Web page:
Qantas, Virgin Slash Australia Fares For Jetstar Launch

Qantas, Virgin Slash Australia Fares For Jetstar Launch - 25th Feb 2004
(Credit: Airwise)

Australia's Qantas said on Wednesday it would flood the market with 100,000 seats at AUD$29 (USD$23) each for its new discount carrier Jetstar which it expects to turn a profit by its second year.

Arch-rival Virgin Blue quickly retaliated by putting 200,000 tickets on sale at the same price, but admitted the fares were unsustainable and stressed no price war would ensue between the country's main airlines.

"Our aim is in the first year to break even, or close to break even, and that we make money in the second year," Jetstar Chief Executive Alan Joyce said after a media briefing.

Qantas Chief Executive Geoff Dixon said initial start-up costs for Jetstar, set up by Qantas to try to fend off the challenge posed by Richard Branson's Virgin Blue, were about AUD$80 million, excluding aircraft.

Jetstar would initially operate around 600 flights a week when it starts flying on May 25, rising to 800 a week by August, said Qantas, which wants to draw a "line in the sand" at 65 percent of the domestic market in its fight with Virgin Blue.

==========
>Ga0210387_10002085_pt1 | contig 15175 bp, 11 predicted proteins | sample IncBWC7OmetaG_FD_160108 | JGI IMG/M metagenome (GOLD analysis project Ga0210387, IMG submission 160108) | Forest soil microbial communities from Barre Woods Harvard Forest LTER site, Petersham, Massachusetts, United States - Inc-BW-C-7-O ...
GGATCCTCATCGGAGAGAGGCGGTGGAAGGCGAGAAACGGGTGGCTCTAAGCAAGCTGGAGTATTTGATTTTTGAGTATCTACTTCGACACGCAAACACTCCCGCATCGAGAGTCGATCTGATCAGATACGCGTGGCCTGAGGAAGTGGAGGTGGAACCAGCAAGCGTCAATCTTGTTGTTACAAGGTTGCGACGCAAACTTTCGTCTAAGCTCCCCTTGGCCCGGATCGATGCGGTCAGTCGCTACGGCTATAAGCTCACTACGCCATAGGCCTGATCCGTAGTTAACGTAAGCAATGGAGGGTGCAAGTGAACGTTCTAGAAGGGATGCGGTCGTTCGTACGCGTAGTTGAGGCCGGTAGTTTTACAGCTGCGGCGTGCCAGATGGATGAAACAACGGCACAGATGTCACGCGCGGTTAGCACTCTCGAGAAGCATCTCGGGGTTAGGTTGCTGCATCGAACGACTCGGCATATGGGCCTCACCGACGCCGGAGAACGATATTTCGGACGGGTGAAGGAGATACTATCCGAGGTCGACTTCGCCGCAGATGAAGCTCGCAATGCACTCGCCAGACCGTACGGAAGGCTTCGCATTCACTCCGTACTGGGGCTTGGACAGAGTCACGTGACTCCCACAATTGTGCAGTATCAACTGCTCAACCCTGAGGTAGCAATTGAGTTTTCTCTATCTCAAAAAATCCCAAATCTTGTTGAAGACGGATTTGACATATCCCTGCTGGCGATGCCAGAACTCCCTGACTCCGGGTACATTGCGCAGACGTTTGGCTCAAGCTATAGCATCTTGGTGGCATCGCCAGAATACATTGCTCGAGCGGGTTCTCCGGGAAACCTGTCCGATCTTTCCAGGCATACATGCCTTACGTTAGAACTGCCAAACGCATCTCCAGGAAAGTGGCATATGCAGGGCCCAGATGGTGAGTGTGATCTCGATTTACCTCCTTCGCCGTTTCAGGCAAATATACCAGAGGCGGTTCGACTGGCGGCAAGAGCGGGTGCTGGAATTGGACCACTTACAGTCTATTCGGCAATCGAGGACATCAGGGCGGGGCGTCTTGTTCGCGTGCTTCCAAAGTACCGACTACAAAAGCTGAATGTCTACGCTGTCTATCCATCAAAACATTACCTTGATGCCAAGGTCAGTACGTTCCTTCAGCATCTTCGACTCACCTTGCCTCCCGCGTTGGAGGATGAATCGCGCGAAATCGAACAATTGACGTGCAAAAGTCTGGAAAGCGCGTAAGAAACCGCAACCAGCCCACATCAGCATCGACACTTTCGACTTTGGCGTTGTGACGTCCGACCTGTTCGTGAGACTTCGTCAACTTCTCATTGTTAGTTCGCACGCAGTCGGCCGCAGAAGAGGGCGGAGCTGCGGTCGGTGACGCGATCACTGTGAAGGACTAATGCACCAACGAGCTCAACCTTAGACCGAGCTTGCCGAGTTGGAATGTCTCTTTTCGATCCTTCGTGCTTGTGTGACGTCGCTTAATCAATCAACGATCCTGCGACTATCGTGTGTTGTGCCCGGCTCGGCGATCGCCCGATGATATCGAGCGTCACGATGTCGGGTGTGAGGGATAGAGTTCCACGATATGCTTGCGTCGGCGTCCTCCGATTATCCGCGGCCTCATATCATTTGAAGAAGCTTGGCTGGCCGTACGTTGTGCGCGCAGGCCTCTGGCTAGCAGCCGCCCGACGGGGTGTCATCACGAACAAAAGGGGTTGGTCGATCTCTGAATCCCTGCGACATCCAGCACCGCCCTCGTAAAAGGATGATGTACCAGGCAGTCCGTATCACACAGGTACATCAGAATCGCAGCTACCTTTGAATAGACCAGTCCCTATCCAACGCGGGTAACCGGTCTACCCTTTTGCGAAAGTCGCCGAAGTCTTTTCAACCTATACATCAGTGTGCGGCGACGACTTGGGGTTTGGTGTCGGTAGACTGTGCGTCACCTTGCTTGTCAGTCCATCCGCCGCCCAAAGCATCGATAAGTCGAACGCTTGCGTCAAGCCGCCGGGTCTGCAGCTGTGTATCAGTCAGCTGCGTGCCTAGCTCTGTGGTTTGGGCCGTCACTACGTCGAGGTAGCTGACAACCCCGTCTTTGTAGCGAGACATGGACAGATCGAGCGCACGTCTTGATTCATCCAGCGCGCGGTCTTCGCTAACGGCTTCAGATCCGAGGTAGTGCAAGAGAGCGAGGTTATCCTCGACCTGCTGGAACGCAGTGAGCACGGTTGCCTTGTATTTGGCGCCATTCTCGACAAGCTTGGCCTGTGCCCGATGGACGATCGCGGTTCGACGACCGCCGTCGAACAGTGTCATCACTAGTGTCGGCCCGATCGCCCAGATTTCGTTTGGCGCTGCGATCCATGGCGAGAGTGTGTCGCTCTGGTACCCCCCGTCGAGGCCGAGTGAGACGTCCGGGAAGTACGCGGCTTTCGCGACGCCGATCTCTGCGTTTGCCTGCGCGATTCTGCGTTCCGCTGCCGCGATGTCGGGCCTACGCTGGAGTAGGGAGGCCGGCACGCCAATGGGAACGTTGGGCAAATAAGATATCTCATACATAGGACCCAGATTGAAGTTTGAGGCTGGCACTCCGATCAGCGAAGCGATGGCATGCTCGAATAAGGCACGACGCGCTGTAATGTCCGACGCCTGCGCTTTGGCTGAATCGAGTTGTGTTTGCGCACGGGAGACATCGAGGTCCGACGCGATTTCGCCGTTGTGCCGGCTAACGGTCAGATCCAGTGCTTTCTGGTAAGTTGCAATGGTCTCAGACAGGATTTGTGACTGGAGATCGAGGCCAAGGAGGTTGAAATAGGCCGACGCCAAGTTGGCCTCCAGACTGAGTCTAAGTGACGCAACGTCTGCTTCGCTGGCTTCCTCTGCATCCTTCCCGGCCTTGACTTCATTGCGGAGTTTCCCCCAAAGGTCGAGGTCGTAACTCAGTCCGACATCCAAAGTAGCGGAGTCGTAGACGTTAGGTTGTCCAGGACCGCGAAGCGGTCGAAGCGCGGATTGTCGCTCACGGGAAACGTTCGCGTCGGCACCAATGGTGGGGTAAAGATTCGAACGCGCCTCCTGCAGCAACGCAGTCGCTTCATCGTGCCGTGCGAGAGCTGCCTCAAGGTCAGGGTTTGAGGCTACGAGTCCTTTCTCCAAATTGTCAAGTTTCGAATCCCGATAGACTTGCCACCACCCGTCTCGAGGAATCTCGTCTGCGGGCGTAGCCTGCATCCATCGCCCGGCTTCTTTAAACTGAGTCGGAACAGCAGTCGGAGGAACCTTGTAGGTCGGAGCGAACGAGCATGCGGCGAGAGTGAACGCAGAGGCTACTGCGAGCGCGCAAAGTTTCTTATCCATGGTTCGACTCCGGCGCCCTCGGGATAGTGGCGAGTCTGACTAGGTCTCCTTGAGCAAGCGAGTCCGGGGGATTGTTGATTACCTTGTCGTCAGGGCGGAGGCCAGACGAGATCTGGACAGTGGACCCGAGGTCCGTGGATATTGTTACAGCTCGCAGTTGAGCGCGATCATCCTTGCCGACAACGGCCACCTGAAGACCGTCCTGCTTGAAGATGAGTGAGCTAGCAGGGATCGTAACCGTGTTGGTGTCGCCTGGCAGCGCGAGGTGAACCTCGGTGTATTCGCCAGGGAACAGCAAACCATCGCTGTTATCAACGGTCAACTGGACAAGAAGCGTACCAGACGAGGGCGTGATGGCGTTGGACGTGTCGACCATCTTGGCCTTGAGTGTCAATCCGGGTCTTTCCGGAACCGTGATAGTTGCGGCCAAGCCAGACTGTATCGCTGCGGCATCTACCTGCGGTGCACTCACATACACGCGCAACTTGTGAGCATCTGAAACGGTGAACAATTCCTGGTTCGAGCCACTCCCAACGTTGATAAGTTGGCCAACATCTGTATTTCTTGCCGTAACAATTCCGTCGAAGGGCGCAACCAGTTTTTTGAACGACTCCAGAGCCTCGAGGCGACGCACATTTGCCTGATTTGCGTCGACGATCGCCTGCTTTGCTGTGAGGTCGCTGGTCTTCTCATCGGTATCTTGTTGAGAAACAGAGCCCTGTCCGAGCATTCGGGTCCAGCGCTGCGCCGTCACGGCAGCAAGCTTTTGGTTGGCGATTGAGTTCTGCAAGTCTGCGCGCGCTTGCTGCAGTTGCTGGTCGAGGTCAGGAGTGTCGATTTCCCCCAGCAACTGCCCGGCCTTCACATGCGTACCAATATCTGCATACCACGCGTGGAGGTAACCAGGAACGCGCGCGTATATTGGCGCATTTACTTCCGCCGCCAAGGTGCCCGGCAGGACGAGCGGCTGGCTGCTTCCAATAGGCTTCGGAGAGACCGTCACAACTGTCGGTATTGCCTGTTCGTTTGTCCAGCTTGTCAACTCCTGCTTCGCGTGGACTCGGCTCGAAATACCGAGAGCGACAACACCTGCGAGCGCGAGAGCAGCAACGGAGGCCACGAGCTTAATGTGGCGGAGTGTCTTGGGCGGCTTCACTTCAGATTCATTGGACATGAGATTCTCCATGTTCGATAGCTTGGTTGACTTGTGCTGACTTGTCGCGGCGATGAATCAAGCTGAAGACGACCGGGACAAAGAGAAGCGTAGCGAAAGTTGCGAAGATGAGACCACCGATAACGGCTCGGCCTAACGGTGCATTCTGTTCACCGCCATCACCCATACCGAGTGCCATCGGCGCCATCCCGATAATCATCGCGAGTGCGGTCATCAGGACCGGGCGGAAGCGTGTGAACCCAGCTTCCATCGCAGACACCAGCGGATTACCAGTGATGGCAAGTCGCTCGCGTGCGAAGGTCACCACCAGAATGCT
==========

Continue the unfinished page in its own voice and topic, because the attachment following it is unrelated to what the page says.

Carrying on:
Qantas, 17-percent-owned by British Airways, insists the cost base of its new venture was cheaper than its rival and Jetstar would not cannibalize its own mainline operation.

"What I do know is I believe that most of the low-yielding leisure market that Qantas now finds it difficult to make a profit margin on will eventually be covered by Jetstar," said Qantas Chief Executive Geoff Dixon.

"That doesn't mean Qantas is quitting all those routes. We're fully expecting quite robust growth in the domestic market."

The new airline would fly on Australia's busiest routes along the eastern seaboard between Melbourne, Sydney and Brisbane, as well as to some leisure destinations.

"Twenty-nine-dollar fares simply aren't sustainable if you sell all seats at twenty-nine dollars," Virgin Blue Chief Executive Brett Godfrey said.

"If we're not an airline, we're definitely a PR company, and we won't be outstunted. The 100,000 seats is a stunt," he added.

Qantas, which currently has about 66 percent of the domestic market, estimated the number of people flying has grown around 15 percent each month for the past six months, and tipped growth rates would continue at 10 to 15 percent for the next couple of years.


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The Sydney Morning Herald - Business


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